There is something childlike about Asin Thottumkal. The way she sticks her hands inside the pockets of her shorts and cocks her head as she regards a rack-full of clothes at Cosmo's cover shoot. How she's all giggles and gesticulations when she gets to discussing lippies and mascara woes with the make-up artist. And how she absently sways and bobs her head to soft music drifting through from the other end of the studio. I'm slated to speak with her once she's done gussying up for her shots, but by her second coat of mascara, she looks over her shoulder in my direction with a sheepish smile and says, “You must be bored, no? Just a little bit longer, okay?” This is the sort of thoughtfulness one has not come to expect from a well-known celebrity. Usually, it's a game of Chinese Whispers from a star to you with a conclave of anxious-looking PR agents in between.
Once she's swapped her just-out-of-a-shower simplicity for more fierce make-up and hair, we sit down to chat. Where have you been, I ask her. Compared to the veritable tsunami of media attention her Bollywood debut film, Ghajini, brought her in 2008, she's gone under the radar save for her television endorsements. Her current film, Ready, opposite Salman Khan, is only her third since then, her projects down South included. “I like taking things at my own pace, you know. I don't feel any sort of frantic need to do a certain number of films to remain in the public consciousness,” she says. “And other than appearances for my films, I prefer to keep a low-profile.” She admits that coming from fairly low-key stardom in the South, the unremitting attention, curiosity, and expectations of audiences of stars in the Hindi film industry took some getting used to.
“Southern audiences are more conservative. They like their stars to be relatable. They value a star, who is as regular as they are, no matter how prolific his or her work is. Here, though, I think actors not only need to be stars in their films, but they also need to carry that 'star quality' off screen and in real life,” she says. “I've definitely had to learn how to strike a balance between the two.” That said, she'll tell you categorically that she's no 'star' and doesn't think of herself that way at all. I half expect her to launch into an intense little spiel about how it's only the work she cares about and if she didn't have an iota of fame, it'd be just as well. Mercifully, she does not and when I ask her what is it then that she loves about her job, she says, simply, “Love”. “Love?” I say. “Yes, love,” she states. “Films reach out to so many people. To think they know you and watch you and you're in their living rooms entertaining them without even knowing them from Adam's? I would not have got this scale of attention and affection in any other profession. You could call me greedy for that kind of love and acceptance.” Her guilelessness is staggering.
When I broach the subject of the other kind of love, she tells me her ideal man will be an iron of character and intelligent—in conversation, he must show depth and poise. “Immature, juvenile men really turn me off,” she exclaims. For some time now, there's been much speculation about her friendship with actor Neil Nitin Mukesh and... “I'm single,” she says, reading my mind. For now, her “girl gang” is all the personal life she needs.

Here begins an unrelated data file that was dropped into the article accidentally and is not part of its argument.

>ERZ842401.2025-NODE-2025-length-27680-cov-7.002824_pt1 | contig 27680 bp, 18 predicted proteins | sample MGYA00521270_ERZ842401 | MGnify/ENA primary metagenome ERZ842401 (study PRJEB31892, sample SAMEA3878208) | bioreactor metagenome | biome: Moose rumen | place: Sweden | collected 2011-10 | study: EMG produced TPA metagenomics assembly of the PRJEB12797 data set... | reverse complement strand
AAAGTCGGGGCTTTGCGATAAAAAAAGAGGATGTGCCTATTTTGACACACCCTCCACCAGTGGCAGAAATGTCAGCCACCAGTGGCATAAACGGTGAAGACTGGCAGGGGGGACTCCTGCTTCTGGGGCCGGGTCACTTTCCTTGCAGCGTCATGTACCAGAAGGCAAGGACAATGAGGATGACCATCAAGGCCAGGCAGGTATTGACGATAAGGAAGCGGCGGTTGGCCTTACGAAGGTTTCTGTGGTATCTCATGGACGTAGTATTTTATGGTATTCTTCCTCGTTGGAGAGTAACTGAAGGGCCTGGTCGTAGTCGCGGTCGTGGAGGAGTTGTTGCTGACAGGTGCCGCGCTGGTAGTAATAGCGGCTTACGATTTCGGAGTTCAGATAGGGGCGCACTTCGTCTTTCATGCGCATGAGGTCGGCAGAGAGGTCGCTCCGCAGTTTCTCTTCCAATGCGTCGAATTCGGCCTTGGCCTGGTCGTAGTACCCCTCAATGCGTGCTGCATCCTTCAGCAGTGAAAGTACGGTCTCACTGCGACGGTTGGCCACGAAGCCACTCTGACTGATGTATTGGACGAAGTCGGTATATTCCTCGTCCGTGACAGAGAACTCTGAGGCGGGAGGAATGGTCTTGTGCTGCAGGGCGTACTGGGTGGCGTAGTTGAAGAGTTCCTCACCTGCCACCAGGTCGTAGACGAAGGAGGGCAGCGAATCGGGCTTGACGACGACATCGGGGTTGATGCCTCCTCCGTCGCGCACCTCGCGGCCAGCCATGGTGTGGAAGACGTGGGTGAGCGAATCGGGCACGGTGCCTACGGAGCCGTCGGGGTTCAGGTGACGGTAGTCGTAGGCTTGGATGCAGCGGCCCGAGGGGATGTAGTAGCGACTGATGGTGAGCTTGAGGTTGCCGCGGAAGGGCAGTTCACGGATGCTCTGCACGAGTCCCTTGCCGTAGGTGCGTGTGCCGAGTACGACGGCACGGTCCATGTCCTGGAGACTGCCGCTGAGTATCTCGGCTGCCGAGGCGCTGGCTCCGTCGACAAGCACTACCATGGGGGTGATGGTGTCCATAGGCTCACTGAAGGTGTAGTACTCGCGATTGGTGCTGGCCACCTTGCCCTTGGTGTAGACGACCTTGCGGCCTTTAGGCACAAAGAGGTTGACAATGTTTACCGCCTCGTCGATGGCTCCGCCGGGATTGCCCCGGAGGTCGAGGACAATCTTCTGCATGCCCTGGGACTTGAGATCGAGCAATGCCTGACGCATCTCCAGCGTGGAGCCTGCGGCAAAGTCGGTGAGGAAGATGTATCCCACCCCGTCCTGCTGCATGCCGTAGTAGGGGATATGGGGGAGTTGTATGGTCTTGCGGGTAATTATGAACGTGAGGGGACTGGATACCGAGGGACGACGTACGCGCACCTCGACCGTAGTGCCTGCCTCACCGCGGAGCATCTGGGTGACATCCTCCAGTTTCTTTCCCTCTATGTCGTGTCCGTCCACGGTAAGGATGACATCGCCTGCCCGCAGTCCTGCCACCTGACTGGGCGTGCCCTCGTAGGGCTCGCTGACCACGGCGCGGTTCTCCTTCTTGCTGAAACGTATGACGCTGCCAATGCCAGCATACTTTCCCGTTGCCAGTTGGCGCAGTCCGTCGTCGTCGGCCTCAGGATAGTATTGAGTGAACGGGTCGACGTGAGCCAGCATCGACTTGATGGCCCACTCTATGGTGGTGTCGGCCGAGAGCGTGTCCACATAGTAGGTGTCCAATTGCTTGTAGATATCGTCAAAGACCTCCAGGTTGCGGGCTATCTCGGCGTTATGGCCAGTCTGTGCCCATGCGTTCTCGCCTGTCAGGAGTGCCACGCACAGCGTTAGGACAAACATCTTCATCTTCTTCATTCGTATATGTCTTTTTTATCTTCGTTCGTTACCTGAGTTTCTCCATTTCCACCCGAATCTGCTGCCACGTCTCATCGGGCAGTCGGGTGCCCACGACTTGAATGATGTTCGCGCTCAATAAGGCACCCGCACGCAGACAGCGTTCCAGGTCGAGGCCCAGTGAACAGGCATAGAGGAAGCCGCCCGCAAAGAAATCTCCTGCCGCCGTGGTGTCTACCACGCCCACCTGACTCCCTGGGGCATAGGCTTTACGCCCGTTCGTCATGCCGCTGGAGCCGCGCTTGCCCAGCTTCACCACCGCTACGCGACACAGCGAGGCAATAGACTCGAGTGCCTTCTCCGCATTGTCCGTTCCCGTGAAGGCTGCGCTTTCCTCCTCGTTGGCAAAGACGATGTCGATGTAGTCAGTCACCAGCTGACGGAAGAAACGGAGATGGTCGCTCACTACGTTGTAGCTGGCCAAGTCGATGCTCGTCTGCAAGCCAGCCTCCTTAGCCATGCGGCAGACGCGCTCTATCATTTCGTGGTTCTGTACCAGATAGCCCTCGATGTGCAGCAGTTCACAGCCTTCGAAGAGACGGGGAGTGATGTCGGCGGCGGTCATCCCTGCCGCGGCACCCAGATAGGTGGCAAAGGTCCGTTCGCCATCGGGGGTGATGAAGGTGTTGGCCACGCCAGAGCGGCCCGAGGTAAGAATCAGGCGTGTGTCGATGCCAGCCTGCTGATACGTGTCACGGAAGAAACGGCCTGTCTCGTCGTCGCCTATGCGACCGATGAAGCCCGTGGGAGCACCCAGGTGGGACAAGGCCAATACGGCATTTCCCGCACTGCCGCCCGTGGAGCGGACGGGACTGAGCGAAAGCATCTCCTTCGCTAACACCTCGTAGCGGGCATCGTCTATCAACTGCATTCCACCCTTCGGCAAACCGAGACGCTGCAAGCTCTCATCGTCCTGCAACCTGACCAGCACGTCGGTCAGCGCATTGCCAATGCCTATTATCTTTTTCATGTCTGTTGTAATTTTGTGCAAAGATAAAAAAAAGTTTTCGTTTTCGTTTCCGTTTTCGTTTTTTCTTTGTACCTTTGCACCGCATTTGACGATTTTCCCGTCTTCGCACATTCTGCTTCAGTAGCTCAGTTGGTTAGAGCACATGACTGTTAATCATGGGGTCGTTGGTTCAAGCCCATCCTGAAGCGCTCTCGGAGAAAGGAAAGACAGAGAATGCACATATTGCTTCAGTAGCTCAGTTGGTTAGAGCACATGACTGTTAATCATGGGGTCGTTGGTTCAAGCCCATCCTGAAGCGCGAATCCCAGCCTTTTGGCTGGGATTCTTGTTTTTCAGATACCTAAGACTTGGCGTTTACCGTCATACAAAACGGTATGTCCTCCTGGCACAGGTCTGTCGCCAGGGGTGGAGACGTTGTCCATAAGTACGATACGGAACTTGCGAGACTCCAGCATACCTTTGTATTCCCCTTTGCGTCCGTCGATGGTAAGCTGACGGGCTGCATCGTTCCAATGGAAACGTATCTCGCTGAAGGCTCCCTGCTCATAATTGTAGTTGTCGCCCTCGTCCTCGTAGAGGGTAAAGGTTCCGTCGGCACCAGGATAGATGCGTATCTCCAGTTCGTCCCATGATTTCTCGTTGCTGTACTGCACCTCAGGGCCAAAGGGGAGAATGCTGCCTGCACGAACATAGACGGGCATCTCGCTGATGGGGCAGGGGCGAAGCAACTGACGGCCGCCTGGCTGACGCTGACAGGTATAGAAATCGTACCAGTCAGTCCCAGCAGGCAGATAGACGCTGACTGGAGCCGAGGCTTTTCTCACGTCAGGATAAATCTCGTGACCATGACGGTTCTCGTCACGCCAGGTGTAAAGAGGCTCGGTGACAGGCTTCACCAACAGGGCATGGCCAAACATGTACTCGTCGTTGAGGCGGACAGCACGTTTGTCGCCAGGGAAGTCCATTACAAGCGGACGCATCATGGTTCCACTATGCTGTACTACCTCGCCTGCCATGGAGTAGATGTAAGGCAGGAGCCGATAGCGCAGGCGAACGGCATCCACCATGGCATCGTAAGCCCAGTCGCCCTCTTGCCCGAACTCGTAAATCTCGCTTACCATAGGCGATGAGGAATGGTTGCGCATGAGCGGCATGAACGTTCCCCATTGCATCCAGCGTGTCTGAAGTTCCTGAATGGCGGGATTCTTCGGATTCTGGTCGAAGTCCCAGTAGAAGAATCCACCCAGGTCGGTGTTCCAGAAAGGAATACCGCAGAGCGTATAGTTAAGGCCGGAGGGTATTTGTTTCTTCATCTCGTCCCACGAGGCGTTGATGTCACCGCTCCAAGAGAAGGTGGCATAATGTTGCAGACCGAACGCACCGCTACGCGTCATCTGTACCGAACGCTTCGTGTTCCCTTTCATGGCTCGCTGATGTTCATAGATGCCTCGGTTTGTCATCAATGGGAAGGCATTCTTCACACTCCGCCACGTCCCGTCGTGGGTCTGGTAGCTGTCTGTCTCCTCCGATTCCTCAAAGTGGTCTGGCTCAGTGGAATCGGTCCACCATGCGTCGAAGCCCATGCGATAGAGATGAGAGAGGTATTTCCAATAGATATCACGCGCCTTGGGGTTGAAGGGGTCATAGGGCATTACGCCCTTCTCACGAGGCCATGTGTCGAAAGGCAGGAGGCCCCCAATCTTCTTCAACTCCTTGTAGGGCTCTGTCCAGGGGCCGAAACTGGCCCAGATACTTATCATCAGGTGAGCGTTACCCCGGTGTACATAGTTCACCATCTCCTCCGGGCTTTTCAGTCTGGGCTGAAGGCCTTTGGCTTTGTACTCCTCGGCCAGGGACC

“They've known me since I was a child running around in petticoats. We've all grown up together and now even though we're scattered across the world, we know each and everything that happens in one another's lives,” she smiles. “We have so much fun!”
On off days, when not exchanging 30 to 40 e-mails with her girlfriends, Asin can be found vegetating at home, catching up with her mum and dad who she's very close to, watching movies, painting, or with her nose buried in a book. “Simple things make me really happy,” she says. “Like being given a flower for no reason at all or a surprise visit from a friend. Or being cooked for.” In fact, she will be flying out the very next morning to kick-start her first ever vacation since she started working almost a decade ago. Asin's almost vibrating with glee as she gears up to spend a lot of time doing her most favourite thing in the world: hometown Kerala in the monsoon, hot chocolate in one hand and a good book in the other. The actress is the quintessential girl-next-door, the sort that seeks out parks to take long walks in. “I'm definitely no badass,” she laughingly agrees.
How would she describe herself, then? “I'm curious, I ask a lot of questions. I'm passionate in whatever I do, no matter how big or small. I'm emotional, but not silly,” she says. “I have a fun, unpredictable side to me, but not necessarily in an in-your-face way,” she adds. She's been turning over the idea of getting a pixie haircut, she tells me conspiratorially, an unpopular choice for a wholesome Bollywood heroine. “But I must have it!” she exclaims.There's that childlike quality, again—that bright precociousness, that ability to find intrigue in almost anything and the stubborn refusal to be anyone but that little girl her closest friends have always known. How does she manage to dig her heels in and stay unaffected after all these years under the arclights? “You have to emember everything is temporary,” she says sagely for the first time. “The bad times pass and so do the good times. Positivity and a good attitude will see you though it all.”
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